It’s friggin’ hot here, and while it’s usually hot in late July, this has been excessively hot for the area. Heat warnings galore! My puppy is spending about ten minutes outside and most, then coming inside to slurp a gallon of water and pass out on the cool tile floor for a few hours. I’m not far behind.
So today’s word is “summer,” and let me tell ya: I thought this would be a boring AF word to search but the results told a different story. Who knew?!
Origins of “summer”
When did it first get used?
1300s, but it had other points of innovation all the way up through 1941!
What does it mean?
Hot season of the year. In Old Norse, that was starting on the first Thursday between April 9 and April 15, which is weirdly specific and very sensible for Norwegians way up in the north, I guess.
What did it come from?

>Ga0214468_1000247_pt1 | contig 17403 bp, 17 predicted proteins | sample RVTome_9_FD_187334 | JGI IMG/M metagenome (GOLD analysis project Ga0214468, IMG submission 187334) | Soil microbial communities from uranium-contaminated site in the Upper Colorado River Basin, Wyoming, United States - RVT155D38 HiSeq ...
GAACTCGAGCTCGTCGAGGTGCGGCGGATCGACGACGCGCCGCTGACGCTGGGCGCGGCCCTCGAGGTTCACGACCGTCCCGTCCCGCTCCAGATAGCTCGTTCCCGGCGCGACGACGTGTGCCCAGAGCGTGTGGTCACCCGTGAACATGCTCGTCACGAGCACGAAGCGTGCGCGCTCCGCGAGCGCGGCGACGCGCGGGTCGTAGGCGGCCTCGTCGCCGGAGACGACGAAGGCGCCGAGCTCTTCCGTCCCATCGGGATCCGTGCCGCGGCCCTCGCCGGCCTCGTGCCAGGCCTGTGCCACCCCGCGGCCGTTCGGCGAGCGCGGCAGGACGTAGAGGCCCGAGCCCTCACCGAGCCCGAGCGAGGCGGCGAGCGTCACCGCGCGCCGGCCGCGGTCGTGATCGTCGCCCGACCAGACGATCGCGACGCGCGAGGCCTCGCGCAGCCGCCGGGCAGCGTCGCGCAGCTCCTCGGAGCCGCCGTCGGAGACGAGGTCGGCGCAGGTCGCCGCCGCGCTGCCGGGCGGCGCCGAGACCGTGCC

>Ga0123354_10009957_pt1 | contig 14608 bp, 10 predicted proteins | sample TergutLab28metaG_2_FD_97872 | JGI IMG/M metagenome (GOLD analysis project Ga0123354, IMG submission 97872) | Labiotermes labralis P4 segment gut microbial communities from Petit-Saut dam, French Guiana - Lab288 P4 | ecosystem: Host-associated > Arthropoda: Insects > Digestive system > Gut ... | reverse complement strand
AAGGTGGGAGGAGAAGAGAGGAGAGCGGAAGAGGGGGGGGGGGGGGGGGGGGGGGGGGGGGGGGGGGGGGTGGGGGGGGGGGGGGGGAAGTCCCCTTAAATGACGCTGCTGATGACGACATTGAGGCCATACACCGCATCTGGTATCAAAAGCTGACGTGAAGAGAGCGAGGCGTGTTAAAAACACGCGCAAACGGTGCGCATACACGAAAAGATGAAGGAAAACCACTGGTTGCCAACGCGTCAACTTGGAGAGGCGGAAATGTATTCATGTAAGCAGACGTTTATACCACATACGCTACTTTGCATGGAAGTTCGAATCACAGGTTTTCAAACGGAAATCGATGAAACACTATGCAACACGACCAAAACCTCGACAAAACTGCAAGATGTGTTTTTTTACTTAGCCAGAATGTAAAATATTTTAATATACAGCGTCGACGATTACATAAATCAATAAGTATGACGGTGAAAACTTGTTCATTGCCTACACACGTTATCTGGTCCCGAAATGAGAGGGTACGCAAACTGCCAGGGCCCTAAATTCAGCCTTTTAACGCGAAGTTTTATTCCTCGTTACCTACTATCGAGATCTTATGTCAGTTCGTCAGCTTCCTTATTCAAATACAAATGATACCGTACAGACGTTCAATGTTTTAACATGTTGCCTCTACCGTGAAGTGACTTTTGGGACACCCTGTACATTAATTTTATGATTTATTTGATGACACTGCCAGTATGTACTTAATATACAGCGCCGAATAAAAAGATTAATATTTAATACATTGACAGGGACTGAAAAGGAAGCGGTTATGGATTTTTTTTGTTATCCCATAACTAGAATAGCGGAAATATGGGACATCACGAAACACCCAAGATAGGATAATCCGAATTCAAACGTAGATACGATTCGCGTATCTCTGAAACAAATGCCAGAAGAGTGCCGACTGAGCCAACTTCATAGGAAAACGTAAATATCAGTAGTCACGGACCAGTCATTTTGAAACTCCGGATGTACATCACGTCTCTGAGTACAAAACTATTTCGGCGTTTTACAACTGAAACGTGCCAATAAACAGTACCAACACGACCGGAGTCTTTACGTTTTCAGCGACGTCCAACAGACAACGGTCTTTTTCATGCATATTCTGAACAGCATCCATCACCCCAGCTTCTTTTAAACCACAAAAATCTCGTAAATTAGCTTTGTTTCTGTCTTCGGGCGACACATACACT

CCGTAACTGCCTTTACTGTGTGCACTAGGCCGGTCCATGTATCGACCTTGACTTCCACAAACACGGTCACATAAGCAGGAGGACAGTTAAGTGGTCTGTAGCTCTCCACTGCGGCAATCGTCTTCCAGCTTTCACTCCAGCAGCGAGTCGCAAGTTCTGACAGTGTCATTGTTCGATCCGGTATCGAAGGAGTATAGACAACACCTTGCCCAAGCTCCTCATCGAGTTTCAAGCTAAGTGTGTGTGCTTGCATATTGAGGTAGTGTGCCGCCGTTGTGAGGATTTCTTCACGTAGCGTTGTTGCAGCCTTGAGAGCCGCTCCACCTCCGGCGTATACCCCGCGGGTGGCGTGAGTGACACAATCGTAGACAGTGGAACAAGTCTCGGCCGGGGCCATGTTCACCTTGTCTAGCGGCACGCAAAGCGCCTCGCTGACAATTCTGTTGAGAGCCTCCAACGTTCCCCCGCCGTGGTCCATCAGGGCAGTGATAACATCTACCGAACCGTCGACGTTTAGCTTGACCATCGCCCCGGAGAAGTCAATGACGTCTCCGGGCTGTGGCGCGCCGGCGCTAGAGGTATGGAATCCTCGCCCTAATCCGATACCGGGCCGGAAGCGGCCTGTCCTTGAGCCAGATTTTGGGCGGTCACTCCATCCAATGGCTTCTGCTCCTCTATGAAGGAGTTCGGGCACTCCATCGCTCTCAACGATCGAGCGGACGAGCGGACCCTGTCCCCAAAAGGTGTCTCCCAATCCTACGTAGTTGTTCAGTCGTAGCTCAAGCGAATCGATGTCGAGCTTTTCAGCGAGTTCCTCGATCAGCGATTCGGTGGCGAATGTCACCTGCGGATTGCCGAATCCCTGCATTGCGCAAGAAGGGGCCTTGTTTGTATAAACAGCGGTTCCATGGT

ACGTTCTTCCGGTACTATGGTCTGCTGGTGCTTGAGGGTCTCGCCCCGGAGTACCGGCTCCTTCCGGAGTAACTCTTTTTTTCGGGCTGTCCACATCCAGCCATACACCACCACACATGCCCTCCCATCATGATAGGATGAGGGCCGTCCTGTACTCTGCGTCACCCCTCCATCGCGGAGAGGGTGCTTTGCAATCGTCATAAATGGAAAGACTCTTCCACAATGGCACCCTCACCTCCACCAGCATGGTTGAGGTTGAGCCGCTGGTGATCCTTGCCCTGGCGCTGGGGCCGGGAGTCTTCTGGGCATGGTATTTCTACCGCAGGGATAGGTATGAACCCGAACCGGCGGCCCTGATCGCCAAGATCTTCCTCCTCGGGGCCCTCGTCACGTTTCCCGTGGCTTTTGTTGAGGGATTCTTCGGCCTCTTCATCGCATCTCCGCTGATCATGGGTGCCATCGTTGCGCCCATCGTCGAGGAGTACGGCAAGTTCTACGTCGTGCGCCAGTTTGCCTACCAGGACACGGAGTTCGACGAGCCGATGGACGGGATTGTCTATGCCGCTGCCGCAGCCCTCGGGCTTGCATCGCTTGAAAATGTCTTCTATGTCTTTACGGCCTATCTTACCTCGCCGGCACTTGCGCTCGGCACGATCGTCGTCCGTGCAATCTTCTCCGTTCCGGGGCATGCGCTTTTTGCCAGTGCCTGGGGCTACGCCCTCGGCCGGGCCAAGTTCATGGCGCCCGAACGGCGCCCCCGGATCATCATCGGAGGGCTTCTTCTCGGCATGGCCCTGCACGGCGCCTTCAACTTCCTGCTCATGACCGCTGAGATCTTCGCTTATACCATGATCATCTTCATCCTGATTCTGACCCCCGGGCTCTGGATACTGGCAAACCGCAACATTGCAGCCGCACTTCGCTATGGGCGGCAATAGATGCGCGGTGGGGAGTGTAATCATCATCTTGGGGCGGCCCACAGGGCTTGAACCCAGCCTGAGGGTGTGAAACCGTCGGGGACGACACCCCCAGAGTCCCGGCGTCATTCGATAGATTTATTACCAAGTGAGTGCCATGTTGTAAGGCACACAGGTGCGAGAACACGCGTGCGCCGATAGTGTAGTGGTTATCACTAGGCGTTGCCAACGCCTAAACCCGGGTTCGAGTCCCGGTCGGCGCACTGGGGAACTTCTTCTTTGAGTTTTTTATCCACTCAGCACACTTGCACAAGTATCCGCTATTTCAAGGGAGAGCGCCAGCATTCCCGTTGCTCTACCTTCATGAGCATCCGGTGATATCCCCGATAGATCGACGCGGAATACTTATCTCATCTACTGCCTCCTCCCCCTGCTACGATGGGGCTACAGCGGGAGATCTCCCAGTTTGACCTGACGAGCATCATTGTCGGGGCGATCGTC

The word summer itself is so old that the roots I found were basically just looking at all the other words in old languages that also meant summer, which wasn’t really helpful. But I did learn a lot of other little things related to summer that were fascinating! Such as:
“Summer school” was first in 1810, which is apparently when schoolchildren started seeing consequences of slacking during the regular school days.
“Summer resort” was first in 1823, when families sick of dealing with their kids being in school AND summer school needed some kind of escape for the season. (I mean, probably.)
“Summer camp” became a thing in 1886, which families got sick of their kids being around just all the time between school and summer school and those summer resort family vacations; summer camp became a much-needed time of separation for all (Again… probably.)
And finally, “summerize” does not in this case mean “to convey key points in a brief description” as I had thought, but to prepare something for summer. I guess that makes total sense because I hear winterize all the time living in a snowy area, but why have I never heard summerize?
Now, I’m off to summerize my wardrobe and skin!